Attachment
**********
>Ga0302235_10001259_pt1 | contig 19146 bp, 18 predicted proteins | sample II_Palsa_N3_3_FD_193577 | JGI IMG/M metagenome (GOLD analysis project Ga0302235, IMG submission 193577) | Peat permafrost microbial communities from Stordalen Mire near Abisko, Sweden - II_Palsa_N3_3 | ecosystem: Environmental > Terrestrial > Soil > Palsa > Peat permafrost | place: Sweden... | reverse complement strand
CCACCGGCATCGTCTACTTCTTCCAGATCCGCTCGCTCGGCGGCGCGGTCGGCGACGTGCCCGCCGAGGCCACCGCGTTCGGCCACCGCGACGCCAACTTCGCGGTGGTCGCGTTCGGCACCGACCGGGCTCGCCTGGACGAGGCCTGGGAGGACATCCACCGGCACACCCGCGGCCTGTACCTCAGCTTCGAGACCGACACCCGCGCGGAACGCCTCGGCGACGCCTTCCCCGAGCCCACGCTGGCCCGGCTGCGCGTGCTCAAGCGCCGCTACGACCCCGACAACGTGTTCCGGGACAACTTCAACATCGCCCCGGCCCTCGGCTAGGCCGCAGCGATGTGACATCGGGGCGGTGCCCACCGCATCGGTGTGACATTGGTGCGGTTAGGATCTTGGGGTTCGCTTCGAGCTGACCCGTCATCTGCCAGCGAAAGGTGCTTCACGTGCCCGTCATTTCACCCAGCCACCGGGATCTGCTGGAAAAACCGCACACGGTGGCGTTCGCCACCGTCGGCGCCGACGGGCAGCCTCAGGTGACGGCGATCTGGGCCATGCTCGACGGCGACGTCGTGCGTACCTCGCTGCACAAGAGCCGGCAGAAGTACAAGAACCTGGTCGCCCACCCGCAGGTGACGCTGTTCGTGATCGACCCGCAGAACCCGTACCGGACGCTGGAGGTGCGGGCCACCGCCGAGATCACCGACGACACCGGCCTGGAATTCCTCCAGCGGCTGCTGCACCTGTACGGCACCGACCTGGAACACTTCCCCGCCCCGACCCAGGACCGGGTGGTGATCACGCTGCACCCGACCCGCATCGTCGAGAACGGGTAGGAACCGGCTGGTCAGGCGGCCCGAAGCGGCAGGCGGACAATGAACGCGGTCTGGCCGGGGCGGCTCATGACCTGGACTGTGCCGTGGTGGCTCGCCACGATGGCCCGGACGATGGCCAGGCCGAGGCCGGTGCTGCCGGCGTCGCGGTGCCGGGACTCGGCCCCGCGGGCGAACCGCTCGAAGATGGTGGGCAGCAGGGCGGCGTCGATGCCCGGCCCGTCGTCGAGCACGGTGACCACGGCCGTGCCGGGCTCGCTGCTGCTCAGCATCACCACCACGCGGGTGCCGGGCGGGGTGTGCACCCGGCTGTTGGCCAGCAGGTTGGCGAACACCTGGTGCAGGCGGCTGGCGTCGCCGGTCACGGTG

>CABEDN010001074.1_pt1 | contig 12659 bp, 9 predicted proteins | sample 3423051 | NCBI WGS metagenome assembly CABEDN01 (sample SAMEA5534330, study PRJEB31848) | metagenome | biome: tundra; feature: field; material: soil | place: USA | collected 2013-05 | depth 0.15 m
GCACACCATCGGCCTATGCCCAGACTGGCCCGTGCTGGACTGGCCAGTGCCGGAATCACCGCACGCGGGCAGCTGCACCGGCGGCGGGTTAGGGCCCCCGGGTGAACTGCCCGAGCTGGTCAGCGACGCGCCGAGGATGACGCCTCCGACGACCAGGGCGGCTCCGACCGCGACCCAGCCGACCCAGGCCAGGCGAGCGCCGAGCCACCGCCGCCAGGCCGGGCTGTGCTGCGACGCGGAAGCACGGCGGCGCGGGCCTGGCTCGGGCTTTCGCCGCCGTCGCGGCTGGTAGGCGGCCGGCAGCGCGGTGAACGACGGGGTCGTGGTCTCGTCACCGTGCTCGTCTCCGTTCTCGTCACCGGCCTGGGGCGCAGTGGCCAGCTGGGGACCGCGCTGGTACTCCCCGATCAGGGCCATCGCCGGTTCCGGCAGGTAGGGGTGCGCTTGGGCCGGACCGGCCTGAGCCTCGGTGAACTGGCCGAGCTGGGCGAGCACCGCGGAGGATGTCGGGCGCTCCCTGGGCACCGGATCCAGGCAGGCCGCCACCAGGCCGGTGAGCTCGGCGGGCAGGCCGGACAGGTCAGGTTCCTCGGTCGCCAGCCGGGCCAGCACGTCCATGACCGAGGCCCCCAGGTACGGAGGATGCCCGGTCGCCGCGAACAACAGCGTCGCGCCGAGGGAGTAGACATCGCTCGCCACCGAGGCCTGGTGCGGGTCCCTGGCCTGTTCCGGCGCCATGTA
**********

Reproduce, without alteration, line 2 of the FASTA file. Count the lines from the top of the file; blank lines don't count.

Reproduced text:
CCACCGGCATCGTCTACTTCTTCCAGATCCGCTCGCTCGGCGGCGCGGTCGGCGACGTGCCCGCCGAGGCCACCGCGTTCGGCCACCGCGACGCCAACTTCGCGGTGGTCGCGTTCGGCACCGACCGGGCTCGCCTGGACGAGGCCTGGGAGGACATCCACCGGCACACCCGCGGCCTGTACCTCAGCTTCGAGACCGACACCCGCGCGGAACGCCTCGGCGACGCCTTCCCCGAGCCCACGCTGGCCCGGCTGCGCGTGCTCAAGCGCCGCTACGACCCCGACAACGTGTTCCGGGACAACTTCAACATCGCCCCGGCCCTCGGCTAGGCCGCAGCGATGTGACATCGGGGCGGTGCCCACCGCATCGGTGTGACATTGGTGCGGTTAGGATCTTGGGGTTCGCTTCGAGCTGACCCGTCATCTGCCAGCGAAAGGTGCTTCACGTGCCCGTCATTTCACCCAGCCACCGGGATCTGCTGGAAAAACCGCACACGGTGGCGTTCGCCACCGTCGGCGCCGACGGGCAGCCTCAGGTGACGGCGATCTGGGCCATGCTCGACGGCGACGTCGTGCGTACCTCGCTGCACAAGAGCCGGCAGAAGTACAAGAACCTGGTCGCCCACCCGCAGGTGACGCTGTTCGTGATCGACCCGCAGAACCCGTACCGGACGCTGGAGGTGCGGGCCACCGCCGAGATCACCGACGACACCGGCCTGGAATTCCTCCAGCGGCTGCTGCACCTGTACGGCACCGACCTGGAACACTTCCCCGCCCCGACCCAGGACCGGGTGGTGATCACGCTGCACCCGACCCGCATCGTCGAGAACGGGTAGGAACCGGCTGGTCAGGCGGCCCGAAGCGGCAGGCGGACAATGAACGCGGTCTGGCCGGGGCGGCTCATGACCTGGACTGTGCCGTGGTGGCTCGCCACGATGGCCCGGACGATGGCCAGGCCGAGGCCGGTGCTGCCGGCGTCGCGGTGCCGGGACTCGGCCCCGCGGGCGAACCGCTCGAAGATGGTGGGCAGCAGGGCGGCGTCGATGCCCGGCCCGTCGTCGAGCACGGTGACCACGGCCGTGCCGGGCTCGCTGCTGCTCAGCATCACCACCACGCGGGTGCCGGGCGGGGTGTGCACCCGGCTGTTGGCCAGCAGGTTGGCGAACACCTGGTGCAGGCGGCTGGCGTCGCCGGTCACGGTG